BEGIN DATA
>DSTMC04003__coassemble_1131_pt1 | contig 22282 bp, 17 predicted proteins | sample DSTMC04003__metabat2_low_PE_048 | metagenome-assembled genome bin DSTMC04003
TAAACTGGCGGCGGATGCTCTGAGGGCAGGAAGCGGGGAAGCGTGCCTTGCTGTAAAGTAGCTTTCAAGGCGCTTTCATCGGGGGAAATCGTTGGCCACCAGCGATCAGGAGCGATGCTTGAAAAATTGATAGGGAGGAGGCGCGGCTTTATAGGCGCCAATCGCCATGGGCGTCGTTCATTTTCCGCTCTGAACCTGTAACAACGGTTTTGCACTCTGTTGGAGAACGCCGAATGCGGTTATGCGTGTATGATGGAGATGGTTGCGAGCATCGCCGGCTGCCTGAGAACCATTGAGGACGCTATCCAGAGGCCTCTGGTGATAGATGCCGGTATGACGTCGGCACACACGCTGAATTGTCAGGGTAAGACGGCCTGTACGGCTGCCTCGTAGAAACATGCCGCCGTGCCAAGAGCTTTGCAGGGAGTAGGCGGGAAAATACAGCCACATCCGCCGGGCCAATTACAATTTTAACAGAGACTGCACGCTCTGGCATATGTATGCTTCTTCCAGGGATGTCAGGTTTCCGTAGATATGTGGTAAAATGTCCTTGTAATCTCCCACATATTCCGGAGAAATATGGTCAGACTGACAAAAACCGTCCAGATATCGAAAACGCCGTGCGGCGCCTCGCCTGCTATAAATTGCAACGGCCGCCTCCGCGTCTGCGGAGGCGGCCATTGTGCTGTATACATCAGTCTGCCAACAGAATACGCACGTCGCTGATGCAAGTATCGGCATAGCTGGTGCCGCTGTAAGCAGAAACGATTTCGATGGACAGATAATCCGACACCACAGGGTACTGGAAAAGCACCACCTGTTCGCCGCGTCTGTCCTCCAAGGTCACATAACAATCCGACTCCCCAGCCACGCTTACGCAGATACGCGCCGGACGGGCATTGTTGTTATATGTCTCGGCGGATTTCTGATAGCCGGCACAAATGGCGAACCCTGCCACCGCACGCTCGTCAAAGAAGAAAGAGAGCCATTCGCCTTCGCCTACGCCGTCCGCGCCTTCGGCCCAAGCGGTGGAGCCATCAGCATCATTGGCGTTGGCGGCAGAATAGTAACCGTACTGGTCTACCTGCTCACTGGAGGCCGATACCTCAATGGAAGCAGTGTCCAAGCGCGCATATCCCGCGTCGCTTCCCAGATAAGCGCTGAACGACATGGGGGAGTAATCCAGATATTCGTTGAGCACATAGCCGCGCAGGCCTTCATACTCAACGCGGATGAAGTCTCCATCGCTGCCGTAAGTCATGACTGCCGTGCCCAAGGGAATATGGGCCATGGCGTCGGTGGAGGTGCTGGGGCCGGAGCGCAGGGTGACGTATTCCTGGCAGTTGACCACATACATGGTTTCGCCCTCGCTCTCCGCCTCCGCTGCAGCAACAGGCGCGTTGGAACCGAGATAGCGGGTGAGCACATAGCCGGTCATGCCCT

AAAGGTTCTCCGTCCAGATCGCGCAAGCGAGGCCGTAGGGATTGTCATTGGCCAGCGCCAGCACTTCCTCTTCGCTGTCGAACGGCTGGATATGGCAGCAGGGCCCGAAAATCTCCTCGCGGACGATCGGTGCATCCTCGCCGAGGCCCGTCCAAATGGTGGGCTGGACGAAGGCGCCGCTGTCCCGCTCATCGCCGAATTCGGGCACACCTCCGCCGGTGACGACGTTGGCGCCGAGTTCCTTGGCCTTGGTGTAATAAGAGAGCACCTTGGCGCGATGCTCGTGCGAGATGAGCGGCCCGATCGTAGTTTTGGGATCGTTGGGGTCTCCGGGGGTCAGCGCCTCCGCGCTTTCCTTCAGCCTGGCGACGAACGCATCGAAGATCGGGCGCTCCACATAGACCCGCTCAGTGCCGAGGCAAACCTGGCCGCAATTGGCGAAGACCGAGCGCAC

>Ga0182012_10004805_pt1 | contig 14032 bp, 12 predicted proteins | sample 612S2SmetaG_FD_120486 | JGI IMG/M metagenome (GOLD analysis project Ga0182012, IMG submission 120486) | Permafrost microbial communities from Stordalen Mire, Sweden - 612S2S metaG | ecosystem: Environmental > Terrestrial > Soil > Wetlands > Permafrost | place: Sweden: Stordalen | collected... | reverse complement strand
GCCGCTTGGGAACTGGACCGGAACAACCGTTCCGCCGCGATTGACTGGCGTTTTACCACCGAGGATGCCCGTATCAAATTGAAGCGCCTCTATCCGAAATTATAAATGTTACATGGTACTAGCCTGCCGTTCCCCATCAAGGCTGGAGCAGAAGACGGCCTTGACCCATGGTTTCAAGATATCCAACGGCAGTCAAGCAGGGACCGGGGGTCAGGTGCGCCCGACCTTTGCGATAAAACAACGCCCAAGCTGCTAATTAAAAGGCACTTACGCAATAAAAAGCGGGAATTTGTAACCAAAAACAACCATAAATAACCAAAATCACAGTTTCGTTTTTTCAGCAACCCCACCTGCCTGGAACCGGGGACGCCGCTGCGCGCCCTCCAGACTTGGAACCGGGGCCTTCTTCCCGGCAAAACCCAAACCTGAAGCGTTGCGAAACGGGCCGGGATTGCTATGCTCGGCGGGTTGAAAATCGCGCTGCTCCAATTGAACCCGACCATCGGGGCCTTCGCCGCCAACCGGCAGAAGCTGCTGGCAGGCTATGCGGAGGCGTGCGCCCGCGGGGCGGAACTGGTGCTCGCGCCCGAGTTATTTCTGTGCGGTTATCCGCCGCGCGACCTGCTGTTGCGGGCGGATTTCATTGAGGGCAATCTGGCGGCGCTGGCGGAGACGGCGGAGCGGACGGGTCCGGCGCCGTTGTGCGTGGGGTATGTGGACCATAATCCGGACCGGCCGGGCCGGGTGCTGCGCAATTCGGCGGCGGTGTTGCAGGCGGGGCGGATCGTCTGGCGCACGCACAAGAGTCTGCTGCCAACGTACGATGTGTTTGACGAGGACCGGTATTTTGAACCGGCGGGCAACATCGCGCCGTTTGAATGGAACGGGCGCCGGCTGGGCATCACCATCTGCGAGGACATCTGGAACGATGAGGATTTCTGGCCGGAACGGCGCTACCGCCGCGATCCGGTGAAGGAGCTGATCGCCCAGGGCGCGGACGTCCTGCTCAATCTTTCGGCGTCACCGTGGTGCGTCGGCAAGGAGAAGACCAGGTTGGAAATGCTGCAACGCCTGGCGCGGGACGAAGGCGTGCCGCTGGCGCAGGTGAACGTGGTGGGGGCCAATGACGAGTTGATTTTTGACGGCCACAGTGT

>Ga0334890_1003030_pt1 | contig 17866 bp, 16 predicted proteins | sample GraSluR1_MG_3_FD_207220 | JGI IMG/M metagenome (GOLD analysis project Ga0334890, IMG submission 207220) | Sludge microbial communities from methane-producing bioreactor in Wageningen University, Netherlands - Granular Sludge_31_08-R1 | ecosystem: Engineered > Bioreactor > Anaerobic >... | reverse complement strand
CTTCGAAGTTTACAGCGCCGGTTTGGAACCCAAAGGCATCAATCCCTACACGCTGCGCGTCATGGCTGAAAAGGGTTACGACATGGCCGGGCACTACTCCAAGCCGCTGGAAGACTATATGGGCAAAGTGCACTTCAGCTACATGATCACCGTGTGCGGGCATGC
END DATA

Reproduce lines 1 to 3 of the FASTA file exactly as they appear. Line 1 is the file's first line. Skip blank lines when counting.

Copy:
>DSTMC04003__coassemble_1131_pt1 | contig 22282 bp, 17 predicted proteins | sample DSTMC04003__metabat2_low_PE_048 | metagenome-assembled genome bin DSTMC04003
TAAACTGGCGGCGGATGCTCTGAGGGCAGGAAGCGGGGAAGCGTGCCTTGCTGTAAAGTAGCTTTCAAGGCGCTTTCATCGGGGGAAATCGTTGGCCACCAGCGATCAGGAGCGATGCTTGAAAAATTGATAGGGAGGAGGCGCGGCTTTATAGGCGCCAATCGCCATGGGCGTCGTTCATTTTCCGCTCTGAACCTGTAACAACGGTTTTGCACTCTGTTGGAGAACGCCGAATGCGGTTATGCGTGTATGATGGAGATGGTTGCGAGCATCGCCGGCTGCCTGAGAACCATTGAGGACGCTATCCAGAGGCCTCTGGTGATAGATGCCGGTATGACGTCGGCACACACGCTGAATTGTCAGGGTAAGACGGCCTGTACGGCTGCCTCGTAGAAACATGCCGCCGTGCCAAGAGCTTTGCAGGGAGTAGGCGGGAAAATACAGCCACATCCGCCGGGCCAATTACAATTTTAACAGAGACTGCACGCTCTGGCATATGTATGCTTCTTCCAGGGATGTCAGGTTTCCGTAGATATGTGGTAAAATGTCCTTGTAATCTCCCACATATTCCGGAGAAATATGGTCAGACTGACAAAAACCGTCCAGATATCGAAAACGCCGTGCGGCGCCTCGCCTGCTATAAATTGCAACGGCCGCCTCCGCGTCTGCGGAGGCGGCCATTGTGCTGTATACATCAGTCTGCCAACAGAATACGCACGTCGCTGATGCAAGTATCGGCATAGCTGGTGCCGCTGTAAGCAGAAACGATTTCGATGGACAGATAATCCGACACCACAGGGTACTGGAAAAGCACCACCTGTTCGCCGCGTCTGTCCTCCAAGGTCACATAACAATCCGACTCCCCAGCCACGCTTACGCAGATACGCGCCGGACGGGCATTGTTGTTATATGTCTCGGCGGATTTCTGATAGCCGGCACAAATGGCGAACCCTGCCACCGCACGCTCGTCAAAGAAGAAAGAGAGCCATTCGCCTTCGCCTACGCCGTCCGCGCCTTCGGCCCAAGCGGTGGAGCCATCAGCATCATTGGCGTTGGCGGCAGAATAGTAACCGTACTGGTCTACCTGCTCACTGGAGGCCGATACCTCAATGGAAGCAGTGTCCAAGCGCGCATATCCCGCGTCGCTTCCCAGATAAGCGCTGAACGACATGGGGGAGTAATCCAGATATTCGTTGAGCACATAGCCGCGCAGGCCTTCATACTCAACGCGGATGAAGTCTCCATCGCTGCCGTAAGTCATGACTGCCGTGCCCAAGGGAATATGGGCCATGGCGTCGGTGGAGGTGCTGGGGCCGGAGCGCAGGGTGACGTATTCCTGGCAGTTGACCACATACATGGTTTCGCCCTCGCTCTCCGCCTCCGCTGCAGCAACAGGCGCGTTGGAACCGAGATAGCGGGTGAGCACATAGCCGGTCATGCCCT

AAAGGTTCTCCGTCCAGATCGCGCAAGCGAGGCCGTAGGGATTGTCATTGGCCAGCGCCAGCACTTCCTCTTCGCTGTCGAACGGCTGGATATGGCAGCAGGGCCCGAAAATCTCCTCGCGGACGATCGGTGCATCCTCGCCGAGGCCCGTCCAAATGGTGGGCTGGACGAAGGCGCCGCTGTCCCGCTCATCGCCGAATTCGGGCACACCTCCGCCGGTGACGACGTTGGCGCCGAGTTCCTTGGCCTTGGTGTAATAAGAGAGCACCTTGGCGCGATGCTCGTGCGAGATGAGCGGCCCGATCGTAGTTTTGGGATCGTTGGGGTCTCCGGGGGTCAGCGCCTCCGCGCTTTCCTTCAGCCTGGCGACGAACGCATCGAAGATCGGGCGCTCCACATAGACCCGCTCAGTGCCGAGGCAAACCTGGCCGCAATTGGCGAAGACCGAGCGCAC